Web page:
Interview with Emily Friedman, technology advocate, journalist and Head of Marketing and Communications for AWE USA and AWE EU

Interview by Marija Butkovic @MarijaButkovic

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Emily Friedman is a New York-based enterprise immersive, wearable and emerging technology advocate, journalist and facilitator. She is Head of Content and Lead Writer at BrainXchange, lead journalist and senior editor of the EnterpriseWear Blog, and Head of Marketing and Communications for AWE USA and AWE EU.

Emily, tell us a bit more about your background and your projects so far.

I entered this space soon after the first Google Glass was released, which was great timing. Sifting through all the “Glasshole” articles, we (BrainXchange) realized that doctors, airlines, field service providers and more were innovating with the device, so we began organizing the Enterprise Wearable Technology Summit, which is going into its sixth year this September in Dallas. Since the market for enterprise wearables was/is largely concentrated in AR/VR, we crossed paths with Ori and Tom of AWE. Last year (2018), we co-produced AWE USA and AWE Europe and are currently organizing the 10th annual AWE taking place May 29-31 in Santa Clara, CA.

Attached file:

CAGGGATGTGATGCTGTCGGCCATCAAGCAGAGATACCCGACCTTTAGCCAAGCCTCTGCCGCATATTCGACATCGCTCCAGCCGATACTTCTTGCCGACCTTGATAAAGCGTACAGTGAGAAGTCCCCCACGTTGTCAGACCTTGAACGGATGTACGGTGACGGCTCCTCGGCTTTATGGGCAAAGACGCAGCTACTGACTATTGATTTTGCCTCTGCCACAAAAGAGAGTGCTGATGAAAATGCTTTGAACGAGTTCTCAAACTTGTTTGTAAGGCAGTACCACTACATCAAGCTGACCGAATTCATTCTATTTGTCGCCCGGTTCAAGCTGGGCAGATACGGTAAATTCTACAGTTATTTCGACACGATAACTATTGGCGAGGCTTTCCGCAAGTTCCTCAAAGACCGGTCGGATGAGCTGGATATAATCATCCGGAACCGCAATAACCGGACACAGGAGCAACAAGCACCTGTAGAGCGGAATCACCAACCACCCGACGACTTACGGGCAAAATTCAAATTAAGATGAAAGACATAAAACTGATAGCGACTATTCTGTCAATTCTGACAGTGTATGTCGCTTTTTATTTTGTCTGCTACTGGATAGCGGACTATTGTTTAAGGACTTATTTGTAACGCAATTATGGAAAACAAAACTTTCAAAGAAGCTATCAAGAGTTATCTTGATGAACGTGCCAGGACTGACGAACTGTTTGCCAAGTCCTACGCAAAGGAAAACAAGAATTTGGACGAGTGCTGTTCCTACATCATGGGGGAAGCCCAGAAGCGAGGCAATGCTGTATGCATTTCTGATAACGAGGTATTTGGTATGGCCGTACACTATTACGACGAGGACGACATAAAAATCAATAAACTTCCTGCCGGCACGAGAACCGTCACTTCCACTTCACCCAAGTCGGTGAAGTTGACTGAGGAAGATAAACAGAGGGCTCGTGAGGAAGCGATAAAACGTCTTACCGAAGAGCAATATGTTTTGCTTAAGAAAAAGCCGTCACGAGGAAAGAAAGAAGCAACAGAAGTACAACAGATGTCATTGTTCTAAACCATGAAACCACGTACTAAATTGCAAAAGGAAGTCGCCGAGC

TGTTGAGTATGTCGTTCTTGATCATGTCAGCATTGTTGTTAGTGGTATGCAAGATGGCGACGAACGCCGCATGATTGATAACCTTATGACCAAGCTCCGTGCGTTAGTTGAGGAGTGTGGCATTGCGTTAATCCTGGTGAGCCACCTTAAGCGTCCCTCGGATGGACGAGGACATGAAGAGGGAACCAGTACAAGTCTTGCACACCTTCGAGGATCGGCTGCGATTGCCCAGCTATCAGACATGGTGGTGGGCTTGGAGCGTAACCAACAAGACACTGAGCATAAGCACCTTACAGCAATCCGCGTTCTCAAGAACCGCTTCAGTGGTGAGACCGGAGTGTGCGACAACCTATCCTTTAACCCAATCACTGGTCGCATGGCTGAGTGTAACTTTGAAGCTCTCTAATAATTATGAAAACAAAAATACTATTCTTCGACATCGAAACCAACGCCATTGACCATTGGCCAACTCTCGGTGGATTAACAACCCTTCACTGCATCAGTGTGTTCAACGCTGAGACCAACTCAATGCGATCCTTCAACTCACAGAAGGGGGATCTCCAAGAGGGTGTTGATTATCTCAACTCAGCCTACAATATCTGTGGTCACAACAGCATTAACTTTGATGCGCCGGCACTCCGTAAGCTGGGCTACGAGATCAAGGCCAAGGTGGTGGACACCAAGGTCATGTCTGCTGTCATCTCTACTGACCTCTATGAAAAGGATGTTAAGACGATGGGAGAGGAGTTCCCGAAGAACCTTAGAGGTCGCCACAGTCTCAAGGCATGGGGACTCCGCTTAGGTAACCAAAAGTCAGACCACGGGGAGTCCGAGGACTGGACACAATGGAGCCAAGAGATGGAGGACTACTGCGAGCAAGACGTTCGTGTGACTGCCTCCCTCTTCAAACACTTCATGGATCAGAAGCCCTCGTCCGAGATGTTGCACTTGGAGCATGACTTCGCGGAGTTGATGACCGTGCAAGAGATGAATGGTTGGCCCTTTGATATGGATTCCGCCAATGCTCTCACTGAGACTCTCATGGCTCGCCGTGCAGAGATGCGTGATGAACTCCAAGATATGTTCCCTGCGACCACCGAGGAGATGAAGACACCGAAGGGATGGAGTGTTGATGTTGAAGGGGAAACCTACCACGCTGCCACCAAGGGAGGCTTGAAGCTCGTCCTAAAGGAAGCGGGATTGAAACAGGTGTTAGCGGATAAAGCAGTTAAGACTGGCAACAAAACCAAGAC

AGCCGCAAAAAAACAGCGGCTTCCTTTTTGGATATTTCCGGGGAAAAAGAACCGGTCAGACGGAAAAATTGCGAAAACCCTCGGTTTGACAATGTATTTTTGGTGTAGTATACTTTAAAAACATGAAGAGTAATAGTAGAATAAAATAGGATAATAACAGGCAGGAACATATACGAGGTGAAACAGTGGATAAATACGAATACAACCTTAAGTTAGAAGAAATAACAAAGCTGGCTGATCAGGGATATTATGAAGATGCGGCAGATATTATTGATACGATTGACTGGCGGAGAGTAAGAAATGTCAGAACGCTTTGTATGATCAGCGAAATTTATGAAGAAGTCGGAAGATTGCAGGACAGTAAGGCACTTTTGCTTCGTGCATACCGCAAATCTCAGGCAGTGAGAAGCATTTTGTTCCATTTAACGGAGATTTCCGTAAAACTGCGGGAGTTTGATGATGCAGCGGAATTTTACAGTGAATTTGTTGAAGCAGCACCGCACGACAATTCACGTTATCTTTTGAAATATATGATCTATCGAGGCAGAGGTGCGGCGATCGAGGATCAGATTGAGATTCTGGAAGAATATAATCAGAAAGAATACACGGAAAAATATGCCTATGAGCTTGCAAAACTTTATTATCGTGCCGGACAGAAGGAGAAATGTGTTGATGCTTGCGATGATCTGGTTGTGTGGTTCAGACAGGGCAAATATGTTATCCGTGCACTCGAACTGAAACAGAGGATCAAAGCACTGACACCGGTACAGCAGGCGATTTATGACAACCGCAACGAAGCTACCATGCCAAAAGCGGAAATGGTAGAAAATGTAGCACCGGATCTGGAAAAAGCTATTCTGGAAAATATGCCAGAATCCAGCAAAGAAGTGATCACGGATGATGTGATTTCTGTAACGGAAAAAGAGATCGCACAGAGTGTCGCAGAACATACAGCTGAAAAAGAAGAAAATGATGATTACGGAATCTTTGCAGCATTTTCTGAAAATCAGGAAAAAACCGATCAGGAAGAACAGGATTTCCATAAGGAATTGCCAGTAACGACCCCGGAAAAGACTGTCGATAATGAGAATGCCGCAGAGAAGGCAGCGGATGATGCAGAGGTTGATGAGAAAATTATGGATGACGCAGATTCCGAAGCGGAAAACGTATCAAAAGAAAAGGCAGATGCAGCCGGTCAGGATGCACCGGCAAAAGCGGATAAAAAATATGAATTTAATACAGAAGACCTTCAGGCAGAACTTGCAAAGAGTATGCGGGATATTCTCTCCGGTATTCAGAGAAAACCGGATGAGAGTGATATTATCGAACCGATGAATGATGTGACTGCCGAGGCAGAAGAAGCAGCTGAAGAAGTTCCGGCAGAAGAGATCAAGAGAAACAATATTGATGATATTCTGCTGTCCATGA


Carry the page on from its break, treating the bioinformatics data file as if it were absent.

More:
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What does your current job role entail?

I like to think of myself as a kind of matchmaker between companies making immersive/wearable tech solutions and the companies that want to use those solutions. I don’t know how to develop an AR app but what I do know is how your company should use AR glasses.